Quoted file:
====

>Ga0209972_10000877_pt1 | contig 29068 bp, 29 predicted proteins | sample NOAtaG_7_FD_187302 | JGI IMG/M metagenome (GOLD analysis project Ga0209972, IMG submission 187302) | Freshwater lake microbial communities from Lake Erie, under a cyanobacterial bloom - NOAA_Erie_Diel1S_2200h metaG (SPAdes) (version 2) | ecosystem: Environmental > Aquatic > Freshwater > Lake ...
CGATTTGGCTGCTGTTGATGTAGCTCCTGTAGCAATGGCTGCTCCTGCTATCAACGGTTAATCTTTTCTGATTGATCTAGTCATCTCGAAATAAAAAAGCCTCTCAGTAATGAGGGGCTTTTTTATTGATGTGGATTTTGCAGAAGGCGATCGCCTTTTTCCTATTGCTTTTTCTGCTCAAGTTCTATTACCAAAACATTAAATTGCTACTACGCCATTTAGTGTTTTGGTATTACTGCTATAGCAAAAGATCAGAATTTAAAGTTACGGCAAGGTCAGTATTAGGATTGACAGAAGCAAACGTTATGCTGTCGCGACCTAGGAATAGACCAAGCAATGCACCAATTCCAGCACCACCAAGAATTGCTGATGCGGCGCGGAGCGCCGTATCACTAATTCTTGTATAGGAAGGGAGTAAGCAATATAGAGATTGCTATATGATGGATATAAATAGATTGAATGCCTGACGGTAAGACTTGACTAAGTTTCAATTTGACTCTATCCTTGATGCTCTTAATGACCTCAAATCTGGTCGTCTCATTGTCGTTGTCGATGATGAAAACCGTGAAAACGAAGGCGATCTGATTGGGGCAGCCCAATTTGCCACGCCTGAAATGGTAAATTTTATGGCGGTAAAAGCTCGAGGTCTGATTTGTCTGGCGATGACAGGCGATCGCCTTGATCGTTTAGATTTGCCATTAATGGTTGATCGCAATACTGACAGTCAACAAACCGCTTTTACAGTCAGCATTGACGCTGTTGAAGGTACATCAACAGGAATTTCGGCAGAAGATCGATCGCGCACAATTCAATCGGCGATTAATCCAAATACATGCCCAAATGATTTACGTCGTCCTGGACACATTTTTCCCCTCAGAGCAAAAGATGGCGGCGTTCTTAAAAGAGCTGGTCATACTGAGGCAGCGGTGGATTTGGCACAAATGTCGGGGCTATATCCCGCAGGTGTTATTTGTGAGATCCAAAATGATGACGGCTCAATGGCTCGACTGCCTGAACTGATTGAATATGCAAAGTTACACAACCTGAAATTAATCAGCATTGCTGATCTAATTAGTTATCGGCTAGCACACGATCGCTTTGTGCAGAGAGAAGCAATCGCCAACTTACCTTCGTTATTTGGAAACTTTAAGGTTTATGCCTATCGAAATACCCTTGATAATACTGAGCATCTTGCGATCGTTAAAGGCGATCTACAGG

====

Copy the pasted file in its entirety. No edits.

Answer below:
>Ga0209972_10000877_pt1 | contig 29068 bp, 29 predicted proteins | sample NOAtaG_7_FD_187302 | JGI IMG/M metagenome (GOLD analysis project Ga0209972, IMG submission 187302) | Freshwater lake microbial communities from Lake Erie, under a cyanobacterial bloom - NOAA_Erie_Diel1S_2200h metaG (SPAdes) (version 2) | ecosystem: Environmental > Aquatic > Freshwater > Lake ...
CGATTTGGCTGCTGTTGATGTAGCTCCTGTAGCAATGGCTGCTCCTGCTATCAACGGTTAATCTTTTCTGATTGATCTAGTCATCTCGAAATAAAAAAGCCTCTCAGTAATGAGGGGCTTTTTTATTGATGTGGATTTTGCAGAAGGCGATCGCCTTTTTCCTATTGCTTTTTCTGCTCAAGTTCTATTACCAAAACATTAAATTGCTACTACGCCATTTAGTGTTTTGGTATTACTGCTATAGCAAAAGATCAGAATTTAAAGTTACGGCAAGGTCAGTATTAGGATTGACAGAAGCAAACGTTATGCTGTCGCGACCTAGGAATAGACCAAGCAATGCACCAATTCCAGCACCACCAAGAATTGCTGATGCGGCGCGGAGCGCCGTATCACTAATTCTTGTATAGGAAGGGAGTAAGCAATATAGAGATTGCTATATGATGGATATAAATAGATTGAATGCCTGACGGTAAGACTTGACTAAGTTTCAATTTGACTCTATCCTTGATGCTCTTAATGACCTCAAATCTGGTCGTCTCATTGTCGTTGTCGATGATGAAAACCGTGAAAACGAAGGCGATCTGATTGGGGCAGCCCAATTTGCCACGCCTGAAATGGTAAATTTTATGGCGGTAAAAGCTCGAGGTCTGATTTGTCTGGCGATGACAGGCGATCGCCTTGATCGTTTAGATTTGCCATTAATGGTTGATCGCAATACTGACAGTCAACAAACCGCTTTTACAGTCAGCATTGACGCTGTTGAAGGTACATCAACAGGAATTTCGGCAGAAGATCGATCGCGCACAATTCAATCGGCGATTAATCCAAATACATGCCCAAATGATTTACGTCGTCCTGGACACATTTTTCCCCTCAGAGCAAAAGATGGCGGCGTTCTTAAAAGAGCTGGTCATACTGAGGCAGCGGTGGATTTGGCACAAATGTCGGGGCTATATCCCGCAGGTGTTATTTGTGAGATCCAAAATGATGACGGCTCAATGGCTCGACTGCCTGAACTGATTGAATATGCAAAGTTACACAACCTGAAATTAATCAGCATTGCTGATCTAATTAGTTATCGGCTAGCACACGATCGCTTTGTGCAGAGAGAAGCAATCGCCAACTTACCTTCGTTATTTGGAAACTTTAAGGTTTATGCCTATCGAAATACCCTTGATAATACTGAGCATCTTGCGATCGTTAAAGGCGATCTACAGG